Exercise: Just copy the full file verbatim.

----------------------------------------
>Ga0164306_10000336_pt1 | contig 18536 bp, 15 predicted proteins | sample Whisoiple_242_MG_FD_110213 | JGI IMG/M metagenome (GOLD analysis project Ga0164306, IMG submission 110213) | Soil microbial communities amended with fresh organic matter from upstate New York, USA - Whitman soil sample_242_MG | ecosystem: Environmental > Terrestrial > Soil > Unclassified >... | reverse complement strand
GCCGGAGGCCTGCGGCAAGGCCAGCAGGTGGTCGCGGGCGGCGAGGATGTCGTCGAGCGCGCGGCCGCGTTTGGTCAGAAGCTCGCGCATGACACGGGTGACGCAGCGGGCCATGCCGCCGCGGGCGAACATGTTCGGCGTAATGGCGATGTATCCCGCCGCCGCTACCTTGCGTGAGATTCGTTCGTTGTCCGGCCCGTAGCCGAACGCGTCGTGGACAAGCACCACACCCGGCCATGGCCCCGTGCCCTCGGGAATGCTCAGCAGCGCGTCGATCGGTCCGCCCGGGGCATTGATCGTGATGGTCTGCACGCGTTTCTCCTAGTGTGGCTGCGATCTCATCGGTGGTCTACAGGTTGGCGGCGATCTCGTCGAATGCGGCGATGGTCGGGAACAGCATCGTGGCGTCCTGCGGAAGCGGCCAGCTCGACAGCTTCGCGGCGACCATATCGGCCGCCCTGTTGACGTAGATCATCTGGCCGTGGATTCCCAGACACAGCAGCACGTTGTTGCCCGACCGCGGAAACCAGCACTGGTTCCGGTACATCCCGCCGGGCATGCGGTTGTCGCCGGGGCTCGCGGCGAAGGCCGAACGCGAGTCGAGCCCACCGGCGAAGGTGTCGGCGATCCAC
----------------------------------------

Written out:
>Ga0164306_10000336_pt1 | contig 18536 bp, 15 predicted proteins | sample Whisoiple_242_MG_FD_110213 | JGI IMG/M metagenome (GOLD analysis project Ga0164306, IMG submission 110213) | Soil microbial communities amended with fresh organic matter from upstate New York, USA - Whitman soil sample_242_MG | ecosystem: Environmental > Terrestrial > Soil > Unclassified >... | reverse complement strand
GCCGGAGGCCTGCGGCAAGGCCAGCAGGTGGTCGCGGGCGGCGAGGATGTCGTCGAGCGCGCGGCCGCGTTTGGTCAGAAGCTCGCGCATGACACGGGTGACGCAGCGGGCCATGCCGCCGCGGGCGAACATGTTCGGCGTAATGGCGATGTATCCCGCCGCCGCTACCTTGCGTGAGATTCGTTCGTTGTCCGGCCCGTAGCCGAACGCGTCGTGGACAAGCACCACACCCGGCCATGGCCCCGTGCCCTCGGGAATGCTCAGCAGCGCGTCGATCGGTCCGCCCGGGGCATTGATCGTGATGGTCTGCACGCGTTTCTCCTAGTGTGGCTGCGATCTCATCGGTGGTCTACAGGTTGGCGGCGATCTCGTCGAATGCGGCGATGGTCGGGAACAGCATCGTGGCGTCCTGCGGAAGCGGCCAGCTCGACAGCTTCGCGGCGACCATATCGGCCGCCCTGTTGACGTAGATCATCTGGCCGTGGATTCCCAGACACAGCAGCACGTTGTTGCCCGACCGCGGAAACCAGCACTGGTTCCGGTACATCCCGCCGGGCATGCGGTTGTCGCCGGGGCTCGCGGCGAAGGCCGAACGCGAGTCGAGCCCACCGGCGAAGGTGTCGGCGATCCAC